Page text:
It is once again time to eliminate a contestant from the qualifying stages of The World Cup of Food and to promote another. This week’s cuisines, English and Polish, were, as usual, difficult to separate into a winner and loser, but that is exactly what we must do.
Each nation’s cuisine impressed with its chosen signature dish. English fish and chips, firm and flaky with crispy thick-cut fries and malt vinegar, have been a favorite food of both of us for as long as either of us can remember. Fresh, handmade Polish pierogi, a vast improvement over the mass produced frozen ones of our youth, were an excellent showcase of what creative cooks have made from Poland’s historically limited kitchen inventory. The potato, cheese, and onion filling, while only three ingredients, was rich and complex in flavor, perfect for managing a robust Polish winter. Our side salad, surówka, provided a vitamin-packed, crunchy foil to the tender, soft pierogi.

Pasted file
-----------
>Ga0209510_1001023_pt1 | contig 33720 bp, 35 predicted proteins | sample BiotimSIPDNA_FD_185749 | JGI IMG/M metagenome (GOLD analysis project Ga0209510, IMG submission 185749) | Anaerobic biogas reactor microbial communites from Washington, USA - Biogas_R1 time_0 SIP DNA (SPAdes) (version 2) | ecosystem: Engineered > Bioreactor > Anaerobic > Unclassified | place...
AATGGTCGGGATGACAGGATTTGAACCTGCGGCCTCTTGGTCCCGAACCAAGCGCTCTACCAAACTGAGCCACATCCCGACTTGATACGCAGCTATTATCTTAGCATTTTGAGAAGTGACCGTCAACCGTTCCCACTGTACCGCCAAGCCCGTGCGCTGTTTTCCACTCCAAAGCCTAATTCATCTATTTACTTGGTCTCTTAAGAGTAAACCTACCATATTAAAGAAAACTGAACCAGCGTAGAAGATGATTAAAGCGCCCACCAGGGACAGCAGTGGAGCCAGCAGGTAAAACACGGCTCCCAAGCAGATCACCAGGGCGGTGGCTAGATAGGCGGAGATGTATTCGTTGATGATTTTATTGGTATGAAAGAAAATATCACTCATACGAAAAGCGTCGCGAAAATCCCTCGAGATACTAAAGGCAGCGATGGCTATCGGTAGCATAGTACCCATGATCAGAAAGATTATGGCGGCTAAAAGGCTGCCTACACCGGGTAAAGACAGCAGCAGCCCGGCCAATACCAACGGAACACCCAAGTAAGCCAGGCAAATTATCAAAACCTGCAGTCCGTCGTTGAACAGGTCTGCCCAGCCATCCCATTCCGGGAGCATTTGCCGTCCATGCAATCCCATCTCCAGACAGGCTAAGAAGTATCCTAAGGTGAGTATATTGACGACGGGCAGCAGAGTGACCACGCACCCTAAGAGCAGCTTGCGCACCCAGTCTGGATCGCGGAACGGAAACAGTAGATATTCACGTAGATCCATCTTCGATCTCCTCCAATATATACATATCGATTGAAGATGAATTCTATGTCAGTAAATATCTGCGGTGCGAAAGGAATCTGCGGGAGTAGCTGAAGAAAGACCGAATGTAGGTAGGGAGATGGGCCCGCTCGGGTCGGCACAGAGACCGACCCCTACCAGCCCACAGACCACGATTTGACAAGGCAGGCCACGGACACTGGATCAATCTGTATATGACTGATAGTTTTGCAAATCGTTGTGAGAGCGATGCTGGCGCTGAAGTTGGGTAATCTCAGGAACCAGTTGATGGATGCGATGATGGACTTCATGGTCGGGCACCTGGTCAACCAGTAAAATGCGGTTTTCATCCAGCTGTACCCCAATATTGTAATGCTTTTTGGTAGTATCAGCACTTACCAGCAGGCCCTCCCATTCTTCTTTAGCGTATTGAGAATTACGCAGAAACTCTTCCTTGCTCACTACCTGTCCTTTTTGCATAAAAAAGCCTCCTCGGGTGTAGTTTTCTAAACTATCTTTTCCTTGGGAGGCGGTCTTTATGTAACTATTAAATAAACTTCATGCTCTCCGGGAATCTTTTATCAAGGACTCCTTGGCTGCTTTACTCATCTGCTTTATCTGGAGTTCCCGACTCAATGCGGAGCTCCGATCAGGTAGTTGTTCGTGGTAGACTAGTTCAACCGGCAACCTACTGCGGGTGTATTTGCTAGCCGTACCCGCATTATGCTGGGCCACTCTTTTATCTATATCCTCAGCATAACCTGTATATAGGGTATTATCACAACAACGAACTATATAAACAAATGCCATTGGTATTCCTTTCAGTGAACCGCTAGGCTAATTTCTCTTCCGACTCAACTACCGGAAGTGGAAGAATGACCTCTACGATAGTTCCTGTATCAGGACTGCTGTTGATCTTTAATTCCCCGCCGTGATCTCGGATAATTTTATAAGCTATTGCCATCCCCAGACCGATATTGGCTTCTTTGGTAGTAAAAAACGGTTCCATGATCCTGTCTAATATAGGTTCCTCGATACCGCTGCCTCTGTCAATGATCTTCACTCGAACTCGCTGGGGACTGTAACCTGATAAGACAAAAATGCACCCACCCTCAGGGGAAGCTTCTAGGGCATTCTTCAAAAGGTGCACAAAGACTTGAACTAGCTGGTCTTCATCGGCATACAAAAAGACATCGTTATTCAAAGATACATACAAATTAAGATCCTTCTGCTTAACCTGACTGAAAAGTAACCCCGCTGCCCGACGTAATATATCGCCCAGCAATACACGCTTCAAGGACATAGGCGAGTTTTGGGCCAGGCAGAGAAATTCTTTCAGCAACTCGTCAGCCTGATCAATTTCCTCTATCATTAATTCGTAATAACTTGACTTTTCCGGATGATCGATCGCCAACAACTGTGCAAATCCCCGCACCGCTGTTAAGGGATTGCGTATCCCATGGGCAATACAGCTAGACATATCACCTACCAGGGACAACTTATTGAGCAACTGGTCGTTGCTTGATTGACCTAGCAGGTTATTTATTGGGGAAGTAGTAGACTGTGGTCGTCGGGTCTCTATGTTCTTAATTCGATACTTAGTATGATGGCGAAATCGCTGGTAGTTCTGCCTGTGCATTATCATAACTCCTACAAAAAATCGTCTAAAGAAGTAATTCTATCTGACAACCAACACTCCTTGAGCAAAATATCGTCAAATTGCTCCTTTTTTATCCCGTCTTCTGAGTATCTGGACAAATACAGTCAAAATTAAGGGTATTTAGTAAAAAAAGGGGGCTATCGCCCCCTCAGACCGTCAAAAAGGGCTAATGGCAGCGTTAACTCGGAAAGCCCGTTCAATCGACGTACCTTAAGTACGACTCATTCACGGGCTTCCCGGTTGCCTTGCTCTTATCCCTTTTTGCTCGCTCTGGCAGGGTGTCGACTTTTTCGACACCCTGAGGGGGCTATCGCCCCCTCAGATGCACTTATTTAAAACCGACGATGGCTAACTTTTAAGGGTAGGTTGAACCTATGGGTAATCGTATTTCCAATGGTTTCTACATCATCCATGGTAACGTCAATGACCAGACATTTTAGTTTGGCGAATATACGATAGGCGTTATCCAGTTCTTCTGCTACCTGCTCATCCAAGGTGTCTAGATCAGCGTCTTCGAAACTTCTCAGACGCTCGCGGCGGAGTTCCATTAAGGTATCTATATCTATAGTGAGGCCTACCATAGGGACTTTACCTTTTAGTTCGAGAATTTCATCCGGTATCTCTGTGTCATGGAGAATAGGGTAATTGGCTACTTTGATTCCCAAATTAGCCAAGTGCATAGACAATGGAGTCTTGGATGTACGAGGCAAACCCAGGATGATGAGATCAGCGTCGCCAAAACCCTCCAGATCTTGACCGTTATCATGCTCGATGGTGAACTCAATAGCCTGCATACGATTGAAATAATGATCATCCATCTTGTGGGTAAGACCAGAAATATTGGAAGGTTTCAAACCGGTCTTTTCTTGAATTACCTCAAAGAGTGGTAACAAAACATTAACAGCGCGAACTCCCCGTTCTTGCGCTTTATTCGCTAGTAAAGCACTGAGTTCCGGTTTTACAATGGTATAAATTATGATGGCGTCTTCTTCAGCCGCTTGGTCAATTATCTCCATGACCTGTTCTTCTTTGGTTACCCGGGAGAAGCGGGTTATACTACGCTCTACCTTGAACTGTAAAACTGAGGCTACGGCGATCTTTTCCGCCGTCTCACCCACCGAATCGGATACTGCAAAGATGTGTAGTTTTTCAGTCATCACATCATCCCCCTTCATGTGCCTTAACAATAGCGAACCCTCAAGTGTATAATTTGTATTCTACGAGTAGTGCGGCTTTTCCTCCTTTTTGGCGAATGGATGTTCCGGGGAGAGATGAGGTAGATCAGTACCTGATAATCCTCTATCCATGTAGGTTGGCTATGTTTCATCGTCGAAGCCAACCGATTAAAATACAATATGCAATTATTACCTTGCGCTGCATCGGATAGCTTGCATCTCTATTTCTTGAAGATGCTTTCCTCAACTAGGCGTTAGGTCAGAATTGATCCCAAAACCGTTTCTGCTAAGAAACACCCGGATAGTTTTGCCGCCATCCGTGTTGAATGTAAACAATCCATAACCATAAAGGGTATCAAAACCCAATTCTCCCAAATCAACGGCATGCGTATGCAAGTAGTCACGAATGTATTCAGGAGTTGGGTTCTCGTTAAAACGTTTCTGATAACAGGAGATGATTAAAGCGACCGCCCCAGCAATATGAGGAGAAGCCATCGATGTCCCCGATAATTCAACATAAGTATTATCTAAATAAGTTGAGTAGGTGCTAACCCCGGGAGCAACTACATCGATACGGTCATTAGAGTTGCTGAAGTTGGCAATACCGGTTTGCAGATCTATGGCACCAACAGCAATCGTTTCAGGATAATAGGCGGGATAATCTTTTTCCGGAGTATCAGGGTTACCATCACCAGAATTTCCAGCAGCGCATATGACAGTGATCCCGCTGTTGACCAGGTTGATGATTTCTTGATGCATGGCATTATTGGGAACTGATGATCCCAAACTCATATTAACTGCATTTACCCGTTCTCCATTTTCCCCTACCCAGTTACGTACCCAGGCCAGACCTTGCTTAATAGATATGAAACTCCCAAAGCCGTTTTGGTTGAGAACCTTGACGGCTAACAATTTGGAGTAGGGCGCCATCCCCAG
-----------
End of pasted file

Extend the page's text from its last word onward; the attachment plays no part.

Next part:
We would love to advance England in this competition and have the opportunity to present Cornish pasties or Yorkshire pudding, but the case against Poland simply can not be made. Pierogi are a fast food hit both at home and wherever Poles have dispersed over their people’s history, and for good reason. Poland advances to the final qualifying round, where it will vie with Germany for a spot in the final thirty-two of the World Cup of Food.